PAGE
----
Janet:Dylan Thomas has become a part of the establishment nowadays-he’s even in the AQA Anthology. Ironically he has become respectable! I was just wondering if you can remember when you first read Dylan Thomas and how he affected you Martin?
Martin: I think I heard Dylan Thomas before I read him. It may have been a typically sonorous reading of “Do Not Go Gentle“ or, if not, it will certainly have been the classic BBC recording of Under Milk Wood. I can picture my uncle, standing blowing cigarette smoke out of his window, as we listened to the mesmerising tones of Richard Burton and the cast. I’m not sure, being quite young at the time, that I really understood it, but it was as if I were suddenly being invited into a technicolour, three-dimensional garden of language, so ripe and tactile.
JanetThat’s a memorable tableau of your Uncle and very evocative for the mood of Thomas as accompanied by Richard Burton!
We do hear so very differently as children perhaps?
Do you still find his language technicolor, ripe and tactile and if so, what is it about his writing that anchors your imagination in such a sensory way?
Martin: It’s interesting that some of the finest writers in English come from the bardic and musical traditions of the previously Celtic and Gaelic cultures of Wales, Ireland and Scotland. Thomas, the Welshman, sings our language back to us with the same relish in words, the music of words, the feel of words in the mouth and the eddying vibration of words in the world of things that is often to be found in Irish writers (like Oscar Wilde, Seamus Heaney, even George Bernard Shaw) or Scots like Jackie Kay and Carol Ann Duffy (well, Carol Ann was born in Glasgow). It’s as if they are always approaching language as a newly discovered, endlessly versatile and wonderful tool. Hmmm… that must be a ‘yes’, then, eh?
Janet:It definitely sounds like a ‘Yes’ and a lovely way of saying yes too!
If it is the ‘song’ of Thomas’s poetry that resonates with us, and perhaps returns us to another way of expressing ourselves- even to ourselves, then perhaps such a rediscovering accounts for the healing possibilities of the writers you mentioned? Sometimes it could be as if we are hearing something for the first time in public that has been hoarded up privately for years!
What part of Under Milk Wood resonates for you Martin and why?
Martin: Thomas creates such vibrant characters in just a few lines. They are not naturalistic but archetypal (as opposed to stereotypical). What’s more, he plays on our transgressive instincts by inviting us, “secretly”, into their homes, their thoughts and even their dreams. I can’t stop myself feeling the urge to visit this small town by the sea; to walk among these people, watch their daily antics, listen in to their banter (Captain Cat, in particular, I’ve always wanted to meet).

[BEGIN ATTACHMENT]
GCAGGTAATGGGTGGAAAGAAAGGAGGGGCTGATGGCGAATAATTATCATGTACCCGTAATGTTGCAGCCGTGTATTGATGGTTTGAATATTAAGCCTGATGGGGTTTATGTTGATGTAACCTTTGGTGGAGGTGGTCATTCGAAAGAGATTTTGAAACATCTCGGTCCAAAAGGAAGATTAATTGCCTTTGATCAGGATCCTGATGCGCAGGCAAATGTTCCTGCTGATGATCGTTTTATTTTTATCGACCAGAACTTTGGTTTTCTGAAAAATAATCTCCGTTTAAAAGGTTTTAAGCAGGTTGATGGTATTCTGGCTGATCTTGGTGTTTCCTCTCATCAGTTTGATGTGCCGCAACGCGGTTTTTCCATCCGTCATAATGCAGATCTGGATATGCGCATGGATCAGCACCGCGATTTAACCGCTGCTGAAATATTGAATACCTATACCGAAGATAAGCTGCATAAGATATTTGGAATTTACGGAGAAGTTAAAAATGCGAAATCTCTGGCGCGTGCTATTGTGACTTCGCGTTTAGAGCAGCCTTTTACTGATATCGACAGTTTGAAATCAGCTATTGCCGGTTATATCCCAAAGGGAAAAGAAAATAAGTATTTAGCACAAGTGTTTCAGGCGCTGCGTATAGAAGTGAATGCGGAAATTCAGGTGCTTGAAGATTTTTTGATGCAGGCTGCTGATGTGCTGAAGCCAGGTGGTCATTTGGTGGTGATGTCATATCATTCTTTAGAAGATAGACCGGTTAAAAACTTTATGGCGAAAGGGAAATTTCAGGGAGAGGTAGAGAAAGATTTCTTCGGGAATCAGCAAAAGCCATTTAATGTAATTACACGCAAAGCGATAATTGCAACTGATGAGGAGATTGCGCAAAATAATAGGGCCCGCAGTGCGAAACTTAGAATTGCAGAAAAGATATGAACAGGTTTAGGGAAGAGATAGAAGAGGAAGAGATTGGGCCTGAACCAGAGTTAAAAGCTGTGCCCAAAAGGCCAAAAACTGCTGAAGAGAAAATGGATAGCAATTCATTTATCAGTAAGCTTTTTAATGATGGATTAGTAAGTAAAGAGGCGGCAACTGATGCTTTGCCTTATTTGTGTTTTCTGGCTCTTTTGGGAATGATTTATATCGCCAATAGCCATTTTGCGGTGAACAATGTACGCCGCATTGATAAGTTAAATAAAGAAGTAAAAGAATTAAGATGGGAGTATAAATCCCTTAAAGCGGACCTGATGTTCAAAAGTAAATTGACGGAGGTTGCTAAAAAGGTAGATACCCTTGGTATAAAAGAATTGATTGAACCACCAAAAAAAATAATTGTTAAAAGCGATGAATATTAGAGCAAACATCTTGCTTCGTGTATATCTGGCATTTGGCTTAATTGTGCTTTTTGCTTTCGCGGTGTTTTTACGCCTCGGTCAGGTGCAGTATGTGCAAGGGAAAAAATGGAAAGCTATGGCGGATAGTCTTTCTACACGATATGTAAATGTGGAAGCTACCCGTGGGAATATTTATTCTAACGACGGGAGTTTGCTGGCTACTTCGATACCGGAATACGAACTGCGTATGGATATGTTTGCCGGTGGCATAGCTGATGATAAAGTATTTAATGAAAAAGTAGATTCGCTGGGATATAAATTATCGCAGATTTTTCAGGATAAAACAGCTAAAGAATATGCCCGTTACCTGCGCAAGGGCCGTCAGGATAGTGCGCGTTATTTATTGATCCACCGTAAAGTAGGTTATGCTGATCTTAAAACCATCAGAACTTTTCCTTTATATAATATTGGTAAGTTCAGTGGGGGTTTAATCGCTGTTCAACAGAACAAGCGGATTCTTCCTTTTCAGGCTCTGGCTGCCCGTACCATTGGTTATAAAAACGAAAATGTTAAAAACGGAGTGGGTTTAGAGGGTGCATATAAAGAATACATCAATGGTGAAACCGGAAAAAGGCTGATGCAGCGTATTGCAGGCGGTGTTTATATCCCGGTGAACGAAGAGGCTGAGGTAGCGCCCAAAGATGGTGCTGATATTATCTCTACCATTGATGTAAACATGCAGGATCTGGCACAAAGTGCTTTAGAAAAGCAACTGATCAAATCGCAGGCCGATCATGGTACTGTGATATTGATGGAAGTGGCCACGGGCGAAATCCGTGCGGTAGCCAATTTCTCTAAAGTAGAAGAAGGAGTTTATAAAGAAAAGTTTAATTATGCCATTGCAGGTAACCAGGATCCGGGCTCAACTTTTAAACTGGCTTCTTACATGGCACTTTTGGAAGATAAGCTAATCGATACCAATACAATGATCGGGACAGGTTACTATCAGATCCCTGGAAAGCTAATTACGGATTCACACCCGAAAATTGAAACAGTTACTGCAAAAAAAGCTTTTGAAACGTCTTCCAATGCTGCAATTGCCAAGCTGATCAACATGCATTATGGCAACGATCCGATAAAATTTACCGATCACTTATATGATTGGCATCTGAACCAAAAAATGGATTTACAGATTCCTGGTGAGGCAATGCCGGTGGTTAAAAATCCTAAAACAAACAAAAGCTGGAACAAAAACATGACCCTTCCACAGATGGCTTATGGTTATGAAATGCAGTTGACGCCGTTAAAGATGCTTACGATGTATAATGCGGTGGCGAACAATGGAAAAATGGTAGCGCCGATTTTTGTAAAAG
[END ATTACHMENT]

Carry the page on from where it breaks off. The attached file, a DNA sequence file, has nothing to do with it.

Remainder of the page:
We are presented with a group of flawed and diverse men, women and children who nevertheless make up a plausible community – these people belong together. There are dark things hidden (and not so hidden) in Llareggub, but there is, for me, a sense that Dylan Thomas knows, loves and understands the inhabitants of this town. What keeps drawing me back to Under Milk Wood is not just the sumptuous banquet of language but the love the author has lavished on the world he has created.
Janet: I love the idea of the ‘secret’ invitation Martin and I do wonder ‘where’ we meet such characters? Without being sentimental, where do we meet them? In our hearts, minds, dreams? And if things remain incomplete do you feel we complete the characters and the events within our own imagination, perhaps exercising a control we lack in life?
On another tack, what did you enjoy about writing the ebook on Dylan Thomas and how do you feel it will help readers and students? I do hope you are going to write more too?
Martin: I think, especially as radio is such an ‘interactive’ medium (requiring more of the listener’s imagination than stage or screen), we do participate in the construction of the play. I see a particular actor whenever I hear Captain Cat – I don’t know his name and I’ve no idea if he’s ever played the part, but I match his face and gestures with the voice. I like the face, as well as the voice, so in that sense, there is certainly a collaboration of mind and heart.
Perhaps dreams are playing a part also, in the sense that I’ve now heard UMW so many times, the town feels almost like I have dreamt it up on The Sims or 2nd Life. Of course, the space radio leaves for the listener’s imagination also presents an opportunity to exercise a certain level of control. One of the more interesting things for me is the way in which my response to the Reverend Eli Jenkins words ‘And never, never leave the town’ has varied according to my own state of mind. There are times when those words have carried an element of menace, almost presenting the small community as a kind of prison, a life sentence; at other times, there is something comforting and protective about them – as if he is saying, ‘this is your home and you need never leave it.’
I found it interesting and enjoyable to delve deeper into the text and consider it, not just from the perspective of listener or student, but of a playwright consider its construction from a practitioner’s point of view, to think how it works as a piece of radio drama. I hope that students will use it, in conjunction with other notes and guides, to provide them with valuable insights into this fine piece of work.
The Woman in Black
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